Technical Foul: Denmark Omits Important Data to Secure F-35 Deal
(Source: Sputnik News; posted June 15, 2016)
With passions around Denmark's controversial decision to strike a costly warplane deal with the US still seething, the Danish Defense Ministry was recently found out to have omitted important details on the F-35's rivals under a false pretext. Therefore, foul play is suspected on Copenhagen's part.

In May, Denmark finally settled on 27 Lockheed Martin's F-35 fighter jets, thus wrecking the chances of the two other candidates, Boeing's Super Hornet and Airbus's Eurofighter Typhoon. However, the objectivity of the Defense Ministry in connection with the 8 billion dollar deal is now in question, as vital information on the F-35's rivals was reportedly left out on purpose.

According to recent reports, the Defense Ministry omitted information about the flight performance of the Boeing and Airbus planes on the grounds that they supposedly failed to meet the deadline and provide the details in time, a claim both aircraft manufacturers strongly deny.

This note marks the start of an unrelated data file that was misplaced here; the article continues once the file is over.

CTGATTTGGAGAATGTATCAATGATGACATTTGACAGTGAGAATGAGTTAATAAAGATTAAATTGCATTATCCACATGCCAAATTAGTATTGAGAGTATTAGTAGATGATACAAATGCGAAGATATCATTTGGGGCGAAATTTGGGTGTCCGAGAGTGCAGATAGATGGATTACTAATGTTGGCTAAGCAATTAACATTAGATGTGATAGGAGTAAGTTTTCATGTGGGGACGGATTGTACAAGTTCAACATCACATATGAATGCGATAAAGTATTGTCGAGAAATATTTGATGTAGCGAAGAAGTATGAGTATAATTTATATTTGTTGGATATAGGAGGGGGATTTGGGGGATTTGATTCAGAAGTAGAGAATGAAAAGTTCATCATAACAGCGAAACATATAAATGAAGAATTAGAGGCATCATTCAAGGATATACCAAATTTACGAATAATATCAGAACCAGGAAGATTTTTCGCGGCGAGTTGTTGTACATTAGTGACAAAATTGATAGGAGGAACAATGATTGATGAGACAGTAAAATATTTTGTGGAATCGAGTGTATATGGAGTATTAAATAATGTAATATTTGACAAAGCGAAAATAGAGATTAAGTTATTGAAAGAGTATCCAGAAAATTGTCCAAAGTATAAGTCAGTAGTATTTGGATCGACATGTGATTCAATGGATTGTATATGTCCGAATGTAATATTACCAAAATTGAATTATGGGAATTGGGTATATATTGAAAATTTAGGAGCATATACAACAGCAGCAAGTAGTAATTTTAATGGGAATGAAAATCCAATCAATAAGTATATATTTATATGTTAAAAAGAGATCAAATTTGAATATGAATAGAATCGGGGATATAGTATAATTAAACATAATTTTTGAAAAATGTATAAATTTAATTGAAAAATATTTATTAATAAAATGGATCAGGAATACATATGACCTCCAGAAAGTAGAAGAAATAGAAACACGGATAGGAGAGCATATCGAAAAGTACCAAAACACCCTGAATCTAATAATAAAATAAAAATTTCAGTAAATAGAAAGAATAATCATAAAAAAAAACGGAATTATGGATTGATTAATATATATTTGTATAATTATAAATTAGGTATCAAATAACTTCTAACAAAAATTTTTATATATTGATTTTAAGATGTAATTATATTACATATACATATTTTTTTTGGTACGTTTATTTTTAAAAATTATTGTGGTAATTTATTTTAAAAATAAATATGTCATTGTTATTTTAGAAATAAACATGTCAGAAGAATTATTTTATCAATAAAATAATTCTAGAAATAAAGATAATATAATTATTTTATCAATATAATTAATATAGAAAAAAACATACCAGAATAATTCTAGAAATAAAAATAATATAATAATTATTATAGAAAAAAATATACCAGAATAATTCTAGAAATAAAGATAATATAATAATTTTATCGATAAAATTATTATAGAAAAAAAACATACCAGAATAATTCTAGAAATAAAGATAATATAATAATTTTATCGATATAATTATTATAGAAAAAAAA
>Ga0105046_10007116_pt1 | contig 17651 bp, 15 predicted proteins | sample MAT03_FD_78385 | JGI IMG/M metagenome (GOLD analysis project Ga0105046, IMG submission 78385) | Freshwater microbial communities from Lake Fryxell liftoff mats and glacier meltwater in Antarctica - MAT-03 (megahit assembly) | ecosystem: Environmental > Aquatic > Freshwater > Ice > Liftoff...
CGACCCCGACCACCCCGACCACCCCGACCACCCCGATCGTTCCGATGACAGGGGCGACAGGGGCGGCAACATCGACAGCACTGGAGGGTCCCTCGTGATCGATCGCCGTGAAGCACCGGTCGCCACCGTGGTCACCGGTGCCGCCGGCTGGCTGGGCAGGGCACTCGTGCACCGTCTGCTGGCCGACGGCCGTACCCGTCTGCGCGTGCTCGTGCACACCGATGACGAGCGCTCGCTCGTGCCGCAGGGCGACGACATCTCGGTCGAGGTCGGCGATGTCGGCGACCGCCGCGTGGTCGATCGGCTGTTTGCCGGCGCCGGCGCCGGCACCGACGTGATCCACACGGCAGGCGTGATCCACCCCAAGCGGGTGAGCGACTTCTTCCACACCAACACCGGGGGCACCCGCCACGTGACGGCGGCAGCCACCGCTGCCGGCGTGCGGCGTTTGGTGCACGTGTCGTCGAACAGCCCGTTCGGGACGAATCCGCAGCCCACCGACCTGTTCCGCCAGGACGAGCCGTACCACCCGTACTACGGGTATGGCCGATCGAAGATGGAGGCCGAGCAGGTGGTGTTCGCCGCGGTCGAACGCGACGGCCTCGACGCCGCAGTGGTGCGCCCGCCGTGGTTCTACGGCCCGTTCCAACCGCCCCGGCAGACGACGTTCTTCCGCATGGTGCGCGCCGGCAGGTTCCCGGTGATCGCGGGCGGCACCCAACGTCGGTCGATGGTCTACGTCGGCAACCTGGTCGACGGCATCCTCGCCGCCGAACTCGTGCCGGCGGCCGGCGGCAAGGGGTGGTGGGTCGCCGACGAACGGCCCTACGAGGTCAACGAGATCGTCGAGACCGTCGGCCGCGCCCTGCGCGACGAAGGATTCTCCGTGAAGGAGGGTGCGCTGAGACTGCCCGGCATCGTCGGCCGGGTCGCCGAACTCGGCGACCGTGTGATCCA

"The German Defense Ministry and US industry delivered the answers to the technical questions before the deadline on April 6. Therefore, we expected of course the submitted data to be taken into account the in the final report," Lars Jørgensen Illum, sales chief for Airbus in Denmark, said.

"This is just another example of how the F-35 came to look so good in the final report," Peter Viggo Jakobsen, associate professor at the Defense Academy, told the Danish newspaper Berlingske. "One is left with the impression that everything was done to have the F-35 win," he further said.

According to Eva Flyvholm of the Red-Green Alliance, which has been very critical of Copenhagen's participation in the "arms race," the revelation has enhanced the impression that the stage was set for the F-35 from the very beginning.

"At best, this is extremely sloppy, at worst, it is sheer manipulation," Eva Flyvholm said.

According to aircraft expert Andreas Krog, it is very unfortunate, that the report that laid the foundation for a costly warplane deal is being questioned once again.

"This is another pebble in the big picture of a messy report," Andreas Krog told Politiken.

Meanwhile, the ink is still drying on the political agreement for the update of the fighter aircraft fleet. The discussion ended in a deal between the Social Democrats, the Social Liberals, the Liberal Alliance and the Danish People's Party to buy a total of 21 F-35 fighters, while retaining the option to buy six extra warplanes should the budget be able to handle it.


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